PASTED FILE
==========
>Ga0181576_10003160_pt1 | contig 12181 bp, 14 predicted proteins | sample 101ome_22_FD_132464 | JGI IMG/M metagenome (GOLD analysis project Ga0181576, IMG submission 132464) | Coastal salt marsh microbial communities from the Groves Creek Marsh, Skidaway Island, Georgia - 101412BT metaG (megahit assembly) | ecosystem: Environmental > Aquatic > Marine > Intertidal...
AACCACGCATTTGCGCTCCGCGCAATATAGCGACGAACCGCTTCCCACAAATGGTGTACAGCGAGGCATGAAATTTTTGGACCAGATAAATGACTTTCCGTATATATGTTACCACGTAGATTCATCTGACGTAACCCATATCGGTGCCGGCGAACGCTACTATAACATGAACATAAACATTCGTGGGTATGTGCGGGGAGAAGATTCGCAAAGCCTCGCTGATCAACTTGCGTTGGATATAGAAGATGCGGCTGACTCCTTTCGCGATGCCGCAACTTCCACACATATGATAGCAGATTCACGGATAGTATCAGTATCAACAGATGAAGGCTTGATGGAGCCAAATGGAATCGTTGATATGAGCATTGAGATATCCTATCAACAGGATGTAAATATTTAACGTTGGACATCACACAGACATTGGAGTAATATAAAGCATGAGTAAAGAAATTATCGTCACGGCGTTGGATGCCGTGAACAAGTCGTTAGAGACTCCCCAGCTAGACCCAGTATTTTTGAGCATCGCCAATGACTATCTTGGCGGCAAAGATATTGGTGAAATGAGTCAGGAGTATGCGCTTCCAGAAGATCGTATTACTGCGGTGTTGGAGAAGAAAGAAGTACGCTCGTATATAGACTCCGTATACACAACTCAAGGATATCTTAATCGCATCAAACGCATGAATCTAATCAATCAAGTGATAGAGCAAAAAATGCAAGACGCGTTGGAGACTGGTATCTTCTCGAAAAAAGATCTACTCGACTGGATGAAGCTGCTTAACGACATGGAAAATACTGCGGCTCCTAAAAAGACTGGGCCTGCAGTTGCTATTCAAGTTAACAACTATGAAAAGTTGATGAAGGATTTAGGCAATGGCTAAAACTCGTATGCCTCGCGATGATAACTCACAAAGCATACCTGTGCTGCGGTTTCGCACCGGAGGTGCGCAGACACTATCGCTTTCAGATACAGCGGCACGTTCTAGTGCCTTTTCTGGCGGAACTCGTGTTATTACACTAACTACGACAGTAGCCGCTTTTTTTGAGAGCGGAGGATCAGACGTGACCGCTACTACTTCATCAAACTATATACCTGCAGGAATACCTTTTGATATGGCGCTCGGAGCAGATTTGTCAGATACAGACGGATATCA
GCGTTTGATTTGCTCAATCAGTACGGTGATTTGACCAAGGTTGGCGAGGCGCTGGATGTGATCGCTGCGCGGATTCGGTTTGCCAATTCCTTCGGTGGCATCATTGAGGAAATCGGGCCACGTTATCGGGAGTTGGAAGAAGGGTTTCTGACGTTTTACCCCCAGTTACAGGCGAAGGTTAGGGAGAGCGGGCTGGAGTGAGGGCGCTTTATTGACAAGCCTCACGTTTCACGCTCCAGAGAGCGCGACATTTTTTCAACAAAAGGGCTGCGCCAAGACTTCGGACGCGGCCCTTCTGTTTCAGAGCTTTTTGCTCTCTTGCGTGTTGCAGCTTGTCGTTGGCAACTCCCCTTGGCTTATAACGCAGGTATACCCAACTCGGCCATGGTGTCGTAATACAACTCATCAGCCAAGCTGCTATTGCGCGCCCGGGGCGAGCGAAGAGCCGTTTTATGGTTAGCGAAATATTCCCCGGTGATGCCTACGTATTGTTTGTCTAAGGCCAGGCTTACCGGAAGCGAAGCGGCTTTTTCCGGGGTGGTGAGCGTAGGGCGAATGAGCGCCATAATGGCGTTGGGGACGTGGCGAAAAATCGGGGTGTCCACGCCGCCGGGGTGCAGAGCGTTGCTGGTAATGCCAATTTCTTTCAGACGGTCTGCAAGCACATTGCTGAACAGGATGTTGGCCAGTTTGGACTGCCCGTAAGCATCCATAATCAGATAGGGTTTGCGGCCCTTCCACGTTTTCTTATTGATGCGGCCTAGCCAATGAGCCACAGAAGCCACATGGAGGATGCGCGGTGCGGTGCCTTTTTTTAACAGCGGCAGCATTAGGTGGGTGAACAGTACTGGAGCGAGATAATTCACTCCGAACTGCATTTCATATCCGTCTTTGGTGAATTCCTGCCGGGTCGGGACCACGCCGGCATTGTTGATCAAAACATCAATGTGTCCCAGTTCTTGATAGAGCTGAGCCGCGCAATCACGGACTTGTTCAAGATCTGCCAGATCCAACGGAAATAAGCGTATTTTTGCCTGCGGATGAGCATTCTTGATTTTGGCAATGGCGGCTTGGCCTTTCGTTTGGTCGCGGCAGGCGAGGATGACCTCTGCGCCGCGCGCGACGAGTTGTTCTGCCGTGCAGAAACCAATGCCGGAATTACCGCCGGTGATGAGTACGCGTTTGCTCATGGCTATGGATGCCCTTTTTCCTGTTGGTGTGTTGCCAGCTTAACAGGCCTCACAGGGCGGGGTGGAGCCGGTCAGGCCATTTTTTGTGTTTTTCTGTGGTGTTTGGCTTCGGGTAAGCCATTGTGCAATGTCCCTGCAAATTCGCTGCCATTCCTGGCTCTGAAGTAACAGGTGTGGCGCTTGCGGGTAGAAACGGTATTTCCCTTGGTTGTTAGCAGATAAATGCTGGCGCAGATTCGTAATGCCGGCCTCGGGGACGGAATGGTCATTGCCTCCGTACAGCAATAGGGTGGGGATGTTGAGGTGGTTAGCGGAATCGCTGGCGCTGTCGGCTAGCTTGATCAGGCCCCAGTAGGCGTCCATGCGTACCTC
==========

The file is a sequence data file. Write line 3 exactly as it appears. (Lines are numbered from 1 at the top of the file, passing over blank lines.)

GCGTTTGATTTGCTCAATCAGTACGGTGATTTGACCAAGGTTGGCGAGGCGCTGGATGTGATCGCTGCGCGGATTCGGTTTGCCAATTCCTTCGGTGGCATCATTGAGGAAATCGGGCCACGTTATCGGGAGTTGGAAGAAGGGTTTCTGACGTTTTACCCCCAGTTACAGGCGAAGGTTAGGGAGAGCGGGCTGGAGTGAGGGCGCTTTATTGACAAGCCTCACGTTTCACGCTCCAGAGAGCGCGACATTTTTTCAACAAAAGGGCTGCGCCAAGACTTCGGACGCGGCCCTTCTGTTTCAGAGCTTTTTGCTCTCTTGCGTGTTGCAGCTTGTCGTTGGCAACTCCCCTTGGCTTATAACGCAGGTATACCCAACTCGGCCATGGTGTCGTAATACAACTCATCAGCCAAGCTGCTATTGCGCGCCCGGGGCGAGCGAAGAGCCGTTTTATGGTTAGCGAAATATTCCCCGGTGATGCCTACGTATTGTTTGTCTAAGGCCAGGCTTACCGGAAGCGAAGCGGCTTTTTCCGGGGTGGTGAGCGTAGGGCGAATGAGCGCCATAATGGCGTTGGGGACGTGGCGAAAAATCGGGGTGTCCACGCCGCCGGGGTGCAGAGCGTTGCTGGTAATGCCAATTTCTTTCAGACGGTCTGCAAGCACATTGCTGAACAGGATGTTGGCCAGTTTGGACTGCCCGTAAGCATCCATAATCAGATAGGGTTTGCGGCCCTTCCACGTTTTCTTATTGATGCGGCCTAGCCAATGAGCCACAGAAGCCACATGGAGGATGCGCGGTGCGGTGCCTTTTTTTAACAGCGGCAGCATTAGGTGGGTGAACAGTACTGGAGCGAGATAATTCACTCCGAACTGCATTTCATATCCGTCTTTGGTGAATTCCTGCCGGGTCGGGACCACGCCGGCATTGTTGATCAAAACATCAATGTGTCCCAGTTCTTGATAGAGCTGAGCCGCGCAATCACGGACTTGTTCAAGATCTGCCAGATCCAACGGAAATAAGCGTATTTTTGCCTGCGGATGAGCATTCTTGATTTTGGCAATGGCGGCTTGGCCTTTCGTTTGGTCGCGGCAGGCGAGGATGACCTCTGCGCCGCGCGCGACGAGTTGTTCTGCCGTGCAGAAACCAATGCCGGAATTACCGCCGGTGATGAGTACGCGTTTGCTCATGGCTATGGATGCCCTTTTTCCTGTTGGTGTGTTGCCAGCTTAACAGGCCTCACAGGGCGGGGTGGAGCCGGTCAGGCCATTTTTTGTGTTTTTCTGTGGTGTTTGGCTTCGGGTAAGCCATTGTGCAATGTCCCTGCAAATTCGCTGCCATTCCTGGCTCTGAAGTAACAGGTGTGGCGCTTGCGGGTAGAAACGGTATTTCCCTTGGTTGTTAGCAGATAAATGCTGGCGCAGATTCGTAATGCCGGCCTCGGGGACGGAATGGTCATTGCCTCCGTACAGCAATAGGGTGGGGATGTTGAGGTGGTTAGCGGAATCGCTGGCGCTGTCGGCTAGCTTGATCAGGCCCCAGTAGGCGTCCATGCGTACCTC